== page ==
Slash left behind after a timber harvest can be made into fuel using HM3’s process.
Agricultural residues such as straw left over from the wheat harvest can be torrefied.
Urban wood waste is another plant-based product that can be torrefied.
Convincing teenagers to wake up at 5 in the morning to go running is one thing. Taking business away from the coal industry by pioneering a new technology is quite another.
Morihara has identified four major utilities in the U.S. as potential customers: PGE, TransAlta (which runs a coal plant in Centralia, Wash.), PacifiCorp (which runs 26 coal plants in the mountain West) and North Carolina-based Duke Energy. He’s also targeting wood pellet producers from the Southeastern U.S. and utility managers in Japan trying to rebuild after the tsunami of March 11.
The most important of these would-be customers is PGE. Morihara has a confidential agreement with the utility to supply torrefied biomass for test burns and has consulted with executives and technical staff about collaborating on a plant in Boardman. But PGE is considering a variety of options to replace the Boardman plant, and has by no means committed to woody biomass. In fact, the utility has shown more interest thus far in an exotic, highly invasive cane plant called arundo donax, which grows more quickly than trees and could be raised in the agricultural fields of Morrow County.
PGE spokesman Steve Corson says PGE plans to conduct a test burn at the Boardman plant in 2013 using biomass from torrefied arundo donax. Corson says PGE likes arundo donax because it grows so quickly and could thrive right next to the Boardman coal plant, which would lessen the environmental and economic costs of shipping woody biomass from around the state.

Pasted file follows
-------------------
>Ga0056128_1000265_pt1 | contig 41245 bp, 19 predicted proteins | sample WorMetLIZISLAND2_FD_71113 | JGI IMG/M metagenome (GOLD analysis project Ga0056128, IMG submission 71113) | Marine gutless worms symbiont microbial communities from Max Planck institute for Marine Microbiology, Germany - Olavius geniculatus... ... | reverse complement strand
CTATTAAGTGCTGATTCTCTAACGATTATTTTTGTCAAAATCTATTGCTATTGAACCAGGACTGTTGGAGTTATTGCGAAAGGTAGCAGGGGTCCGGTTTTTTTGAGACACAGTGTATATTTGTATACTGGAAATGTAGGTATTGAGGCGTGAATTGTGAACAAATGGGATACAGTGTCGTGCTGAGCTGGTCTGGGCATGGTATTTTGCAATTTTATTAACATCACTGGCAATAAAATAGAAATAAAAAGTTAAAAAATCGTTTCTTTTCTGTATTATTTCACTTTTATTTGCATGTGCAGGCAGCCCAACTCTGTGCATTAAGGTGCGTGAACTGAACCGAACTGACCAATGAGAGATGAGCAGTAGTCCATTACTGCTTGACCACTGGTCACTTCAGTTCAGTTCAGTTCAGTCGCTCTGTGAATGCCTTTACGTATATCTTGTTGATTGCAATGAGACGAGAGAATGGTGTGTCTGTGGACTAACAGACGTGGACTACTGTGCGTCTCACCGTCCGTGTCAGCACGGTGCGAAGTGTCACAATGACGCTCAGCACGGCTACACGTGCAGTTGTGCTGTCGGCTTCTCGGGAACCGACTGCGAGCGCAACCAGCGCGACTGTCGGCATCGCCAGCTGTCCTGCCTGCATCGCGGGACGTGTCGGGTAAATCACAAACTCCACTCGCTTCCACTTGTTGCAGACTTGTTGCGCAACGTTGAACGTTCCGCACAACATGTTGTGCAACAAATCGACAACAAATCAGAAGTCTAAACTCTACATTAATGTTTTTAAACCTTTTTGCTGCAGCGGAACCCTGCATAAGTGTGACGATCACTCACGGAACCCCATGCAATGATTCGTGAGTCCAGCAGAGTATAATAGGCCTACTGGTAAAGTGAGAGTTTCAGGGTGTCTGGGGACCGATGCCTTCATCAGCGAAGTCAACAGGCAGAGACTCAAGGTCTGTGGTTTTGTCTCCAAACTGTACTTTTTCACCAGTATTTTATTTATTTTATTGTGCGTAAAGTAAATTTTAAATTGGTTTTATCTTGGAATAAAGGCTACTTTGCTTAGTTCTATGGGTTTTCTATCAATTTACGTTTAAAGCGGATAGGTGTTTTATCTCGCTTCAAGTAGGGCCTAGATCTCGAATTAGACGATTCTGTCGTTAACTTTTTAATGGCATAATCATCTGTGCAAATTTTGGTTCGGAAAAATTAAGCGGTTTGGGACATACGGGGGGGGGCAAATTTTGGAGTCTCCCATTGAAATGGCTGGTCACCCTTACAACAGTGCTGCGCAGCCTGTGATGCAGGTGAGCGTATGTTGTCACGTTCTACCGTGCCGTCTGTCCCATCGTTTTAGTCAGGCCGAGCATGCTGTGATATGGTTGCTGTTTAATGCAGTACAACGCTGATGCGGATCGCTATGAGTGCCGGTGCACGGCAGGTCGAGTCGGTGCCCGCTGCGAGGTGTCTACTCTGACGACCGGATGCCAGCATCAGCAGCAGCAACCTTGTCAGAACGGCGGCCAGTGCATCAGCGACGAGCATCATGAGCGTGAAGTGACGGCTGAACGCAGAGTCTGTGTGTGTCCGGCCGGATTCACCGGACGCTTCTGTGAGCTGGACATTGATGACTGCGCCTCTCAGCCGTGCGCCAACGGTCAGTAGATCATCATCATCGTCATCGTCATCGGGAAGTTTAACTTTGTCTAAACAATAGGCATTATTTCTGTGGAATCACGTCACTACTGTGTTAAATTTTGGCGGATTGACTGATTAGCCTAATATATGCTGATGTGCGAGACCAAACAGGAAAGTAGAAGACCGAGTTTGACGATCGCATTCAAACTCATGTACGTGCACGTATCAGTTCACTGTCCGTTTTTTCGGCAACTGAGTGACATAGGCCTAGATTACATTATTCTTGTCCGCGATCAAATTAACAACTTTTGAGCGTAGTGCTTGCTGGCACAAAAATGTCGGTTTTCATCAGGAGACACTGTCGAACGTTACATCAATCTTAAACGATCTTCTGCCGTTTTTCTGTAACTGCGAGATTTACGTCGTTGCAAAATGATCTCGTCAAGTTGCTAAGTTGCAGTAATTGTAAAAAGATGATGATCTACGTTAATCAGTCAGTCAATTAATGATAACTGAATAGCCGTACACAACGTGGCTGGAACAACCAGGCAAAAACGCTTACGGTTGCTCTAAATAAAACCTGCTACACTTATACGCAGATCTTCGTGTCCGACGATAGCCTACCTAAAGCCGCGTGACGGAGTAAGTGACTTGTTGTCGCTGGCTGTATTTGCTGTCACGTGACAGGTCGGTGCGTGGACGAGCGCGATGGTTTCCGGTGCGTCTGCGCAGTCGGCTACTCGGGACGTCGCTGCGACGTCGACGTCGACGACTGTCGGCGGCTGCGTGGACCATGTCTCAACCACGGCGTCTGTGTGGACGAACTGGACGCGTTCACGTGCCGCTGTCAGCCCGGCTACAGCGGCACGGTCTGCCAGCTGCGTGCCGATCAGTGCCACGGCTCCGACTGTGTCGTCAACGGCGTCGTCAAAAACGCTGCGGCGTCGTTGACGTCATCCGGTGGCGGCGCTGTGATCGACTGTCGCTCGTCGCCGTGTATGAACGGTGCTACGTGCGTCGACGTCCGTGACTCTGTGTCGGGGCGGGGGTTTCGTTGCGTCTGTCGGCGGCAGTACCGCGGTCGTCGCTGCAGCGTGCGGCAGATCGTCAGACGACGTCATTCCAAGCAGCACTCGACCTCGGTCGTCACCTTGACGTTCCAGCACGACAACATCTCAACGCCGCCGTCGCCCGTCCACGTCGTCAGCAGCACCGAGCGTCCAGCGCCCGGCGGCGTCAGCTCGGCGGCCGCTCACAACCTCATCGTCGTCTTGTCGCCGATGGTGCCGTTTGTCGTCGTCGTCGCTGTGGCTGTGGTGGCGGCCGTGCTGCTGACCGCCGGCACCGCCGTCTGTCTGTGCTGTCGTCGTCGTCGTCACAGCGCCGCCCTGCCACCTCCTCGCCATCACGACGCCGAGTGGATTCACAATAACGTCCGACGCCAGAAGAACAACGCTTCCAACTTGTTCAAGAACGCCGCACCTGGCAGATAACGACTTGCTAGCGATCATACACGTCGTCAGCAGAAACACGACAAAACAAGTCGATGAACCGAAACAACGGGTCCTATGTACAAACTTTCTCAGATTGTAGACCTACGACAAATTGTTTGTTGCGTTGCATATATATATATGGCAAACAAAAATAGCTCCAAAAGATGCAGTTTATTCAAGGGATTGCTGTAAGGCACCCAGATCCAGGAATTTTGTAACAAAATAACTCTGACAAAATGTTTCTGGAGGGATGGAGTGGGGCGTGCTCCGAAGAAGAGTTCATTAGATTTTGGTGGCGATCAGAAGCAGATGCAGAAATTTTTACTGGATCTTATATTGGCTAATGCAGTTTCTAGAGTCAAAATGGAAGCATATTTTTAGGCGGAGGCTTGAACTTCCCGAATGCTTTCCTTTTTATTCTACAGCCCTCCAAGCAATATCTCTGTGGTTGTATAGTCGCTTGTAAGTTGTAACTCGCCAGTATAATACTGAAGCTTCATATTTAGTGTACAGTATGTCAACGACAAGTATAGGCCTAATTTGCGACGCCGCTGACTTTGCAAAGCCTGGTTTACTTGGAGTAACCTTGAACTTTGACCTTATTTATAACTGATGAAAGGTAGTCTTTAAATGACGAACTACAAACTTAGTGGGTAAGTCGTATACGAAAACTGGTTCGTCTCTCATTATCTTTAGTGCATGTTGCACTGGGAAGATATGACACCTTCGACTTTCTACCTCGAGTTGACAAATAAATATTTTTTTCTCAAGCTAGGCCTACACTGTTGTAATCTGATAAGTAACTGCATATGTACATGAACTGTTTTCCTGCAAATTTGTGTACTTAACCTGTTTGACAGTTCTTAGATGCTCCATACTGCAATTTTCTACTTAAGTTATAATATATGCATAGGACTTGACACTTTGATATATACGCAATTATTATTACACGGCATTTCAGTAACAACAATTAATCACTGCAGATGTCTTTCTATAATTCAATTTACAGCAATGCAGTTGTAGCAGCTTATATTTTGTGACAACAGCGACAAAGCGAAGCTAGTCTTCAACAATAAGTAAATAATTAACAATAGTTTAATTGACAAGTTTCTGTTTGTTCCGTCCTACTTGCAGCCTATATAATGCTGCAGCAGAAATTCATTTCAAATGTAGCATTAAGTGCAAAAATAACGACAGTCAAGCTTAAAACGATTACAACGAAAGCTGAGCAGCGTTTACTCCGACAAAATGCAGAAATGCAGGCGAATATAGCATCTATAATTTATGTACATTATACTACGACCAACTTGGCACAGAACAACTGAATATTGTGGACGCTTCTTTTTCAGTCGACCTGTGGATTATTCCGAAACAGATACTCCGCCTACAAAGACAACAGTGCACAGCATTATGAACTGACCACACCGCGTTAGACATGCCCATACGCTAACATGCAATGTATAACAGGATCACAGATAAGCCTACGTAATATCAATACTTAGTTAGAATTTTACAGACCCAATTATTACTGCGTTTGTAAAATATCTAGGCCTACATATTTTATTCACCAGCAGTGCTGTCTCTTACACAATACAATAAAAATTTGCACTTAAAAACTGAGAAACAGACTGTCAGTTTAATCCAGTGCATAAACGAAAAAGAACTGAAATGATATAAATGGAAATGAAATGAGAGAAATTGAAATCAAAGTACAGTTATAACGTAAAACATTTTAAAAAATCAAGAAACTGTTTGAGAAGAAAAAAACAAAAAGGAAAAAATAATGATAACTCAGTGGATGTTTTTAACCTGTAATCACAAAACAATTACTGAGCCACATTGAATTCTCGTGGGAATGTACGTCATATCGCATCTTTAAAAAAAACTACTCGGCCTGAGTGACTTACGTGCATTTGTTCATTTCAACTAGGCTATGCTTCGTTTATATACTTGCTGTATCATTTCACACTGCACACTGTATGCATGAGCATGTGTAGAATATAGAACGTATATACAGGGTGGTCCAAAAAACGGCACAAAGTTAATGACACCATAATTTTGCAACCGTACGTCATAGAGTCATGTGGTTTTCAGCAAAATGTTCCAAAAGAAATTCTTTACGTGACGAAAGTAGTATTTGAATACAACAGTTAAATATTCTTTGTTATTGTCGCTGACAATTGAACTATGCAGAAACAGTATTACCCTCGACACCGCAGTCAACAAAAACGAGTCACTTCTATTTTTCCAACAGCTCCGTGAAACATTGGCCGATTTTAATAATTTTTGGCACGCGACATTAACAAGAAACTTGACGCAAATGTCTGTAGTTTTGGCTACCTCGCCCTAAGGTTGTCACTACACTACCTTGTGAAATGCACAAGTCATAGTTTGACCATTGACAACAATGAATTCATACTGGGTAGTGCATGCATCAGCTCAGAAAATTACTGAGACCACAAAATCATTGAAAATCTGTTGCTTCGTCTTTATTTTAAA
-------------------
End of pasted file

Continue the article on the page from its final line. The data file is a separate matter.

But PGE will be hard-pressed to replace the massive amount of coal it burns at Boardman with just arundo donax (which could cause its own problems as a water-sucking weed that is very difficult to eradicate once it spreads). The utility is considering a variety of new energy sources including a new gas plant, a new wind farm, woody biomass from poplar trees processed in Boardman by the ethanol company ZeaChem and wave energy from the Oregon Coast.
“We certainly haven’t made any decisions yet,” Corson says.
Morihara says he is confident that the market for torrefied biomass will only grow stronger once utilities recognize it as a solution to the problems of burning coal. He plans to use his first factory being developed in Prineville to supply test burns at Boardman, and then “build plants like crazy” to keep up with demand as utilities flee coal.
That will require a lot of energy from a man who could have retired years ago. Does Morihara have the energy and will to pull off such an ambitious plan at the age of 73?
“At this stage in my life, age doesn’t mean anything,” he says, smiling. “As long as you are healthy, you have to keep your brain functioning. And this is very stimulating work. What we are doing is on the frontier of science. Nobody has done it before.”